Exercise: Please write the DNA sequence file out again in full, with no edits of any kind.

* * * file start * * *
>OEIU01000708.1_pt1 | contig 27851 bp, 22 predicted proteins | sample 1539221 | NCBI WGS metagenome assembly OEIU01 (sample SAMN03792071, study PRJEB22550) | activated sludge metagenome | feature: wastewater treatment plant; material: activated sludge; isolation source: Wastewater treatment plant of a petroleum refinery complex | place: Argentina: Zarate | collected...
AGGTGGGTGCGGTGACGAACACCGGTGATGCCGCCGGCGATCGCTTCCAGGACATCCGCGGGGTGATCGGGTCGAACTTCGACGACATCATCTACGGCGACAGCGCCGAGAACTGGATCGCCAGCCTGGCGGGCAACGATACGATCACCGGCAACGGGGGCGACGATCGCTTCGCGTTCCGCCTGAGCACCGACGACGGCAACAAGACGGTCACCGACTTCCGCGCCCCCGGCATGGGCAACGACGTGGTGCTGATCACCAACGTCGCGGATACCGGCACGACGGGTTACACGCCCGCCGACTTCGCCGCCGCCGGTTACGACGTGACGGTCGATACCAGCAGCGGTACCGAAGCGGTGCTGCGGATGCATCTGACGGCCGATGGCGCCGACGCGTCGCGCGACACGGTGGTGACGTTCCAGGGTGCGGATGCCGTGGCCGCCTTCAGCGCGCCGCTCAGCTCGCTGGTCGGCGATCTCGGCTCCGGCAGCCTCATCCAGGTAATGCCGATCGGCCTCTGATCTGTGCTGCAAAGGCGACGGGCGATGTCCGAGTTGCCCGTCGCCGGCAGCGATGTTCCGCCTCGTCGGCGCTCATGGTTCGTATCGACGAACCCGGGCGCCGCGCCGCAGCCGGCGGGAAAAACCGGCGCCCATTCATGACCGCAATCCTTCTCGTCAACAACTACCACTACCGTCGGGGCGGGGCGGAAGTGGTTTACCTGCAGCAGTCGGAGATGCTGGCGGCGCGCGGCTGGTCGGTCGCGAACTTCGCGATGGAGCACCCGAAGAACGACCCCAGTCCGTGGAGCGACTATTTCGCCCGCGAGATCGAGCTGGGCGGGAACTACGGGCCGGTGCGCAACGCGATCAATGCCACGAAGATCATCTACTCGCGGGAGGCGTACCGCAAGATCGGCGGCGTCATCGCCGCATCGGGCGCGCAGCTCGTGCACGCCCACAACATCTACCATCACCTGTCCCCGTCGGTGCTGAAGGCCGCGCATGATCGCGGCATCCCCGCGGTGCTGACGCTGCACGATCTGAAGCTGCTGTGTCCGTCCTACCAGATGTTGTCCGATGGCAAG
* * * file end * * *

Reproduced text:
>OEIU01000708.1_pt1 | contig 27851 bp, 22 predicted proteins | sample 1539221 | NCBI WGS metagenome assembly OEIU01 (sample SAMN03792071, study PRJEB22550) | activated sludge metagenome | feature: wastewater treatment plant; material: activated sludge; isolation source: Wastewater treatment plant of a petroleum refinery complex | place: Argentina: Zarate | collected...
AGGTGGGTGCGGTGACGAACACCGGTGATGCCGCCGGCGATCGCTTCCAGGACATCCGCGGGGTGATCGGGTCGAACTTCGACGACATCATCTACGGCGACAGCGCCGAGAACTGGATCGCCAGCCTGGCGGGCAACGATACGATCACCGGCAACGGGGGCGACGATCGCTTCGCGTTCCGCCTGAGCACCGACGACGGCAACAAGACGGTCACCGACTTCCGCGCCCCCGGCATGGGCAACGACGTGGTGCTGATCACCAACGTCGCGGATACCGGCACGACGGGTTACACGCCCGCCGACTTCGCCGCCGCCGGTTACGACGTGACGGTCGATACCAGCAGCGGTACCGAAGCGGTGCTGCGGATGCATCTGACGGCCGATGGCGCCGACGCGTCGCGCGACACGGTGGTGACGTTCCAGGGTGCGGATGCCGTGGCCGCCTTCAGCGCGCCGCTCAGCTCGCTGGTCGGCGATCTCGGCTCCGGCAGCCTCATCCAGGTAATGCCGATCGGCCTCTGATCTGTGCTGCAAAGGCGACGGGCGATGTCCGAGTTGCCCGTCGCCGGCAGCGATGTTCCGCCTCGTCGGCGCTCATGGTTCGTATCGACGAACCCGGGCGCCGCGCCGCAGCCGGCGGGAAAAACCGGCGCCCATTCATGACCGCAATCCTTCTCGTCAACAACTACCACTACCGTCGGGGCGGGGCGGAAGTGGTTTACCTGCAGCAGTCGGAGATGCTGGCGGCGCGCGGCTGGTCGGTCGCGAACTTCGCGATGGAGCACCCGAAGAACGACCCCAGTCCGTGGAGCGACTATTTCGCCCGCGAGATCGAGCTGGGCGGGAACTACGGGCCGGTGCGCAACGCGATCAATGCCACGAAGATCATCTACTCGCGGGAGGCGTACCGCAAGATCGGCGGCGTCATCGCCGCATCGGGCGCGCAGCTCGTGCACGCCCACAACATCTACCATCACCTGTCCCCGTCGGTGCTGAAGGCCGCGCATGATCGCGGCATCCCCGCGGTGCTGACGCTGCACGATCTGAAGCTGCTGTGTCCGTCCTACCAGATGTTGTCCGATGGCAAG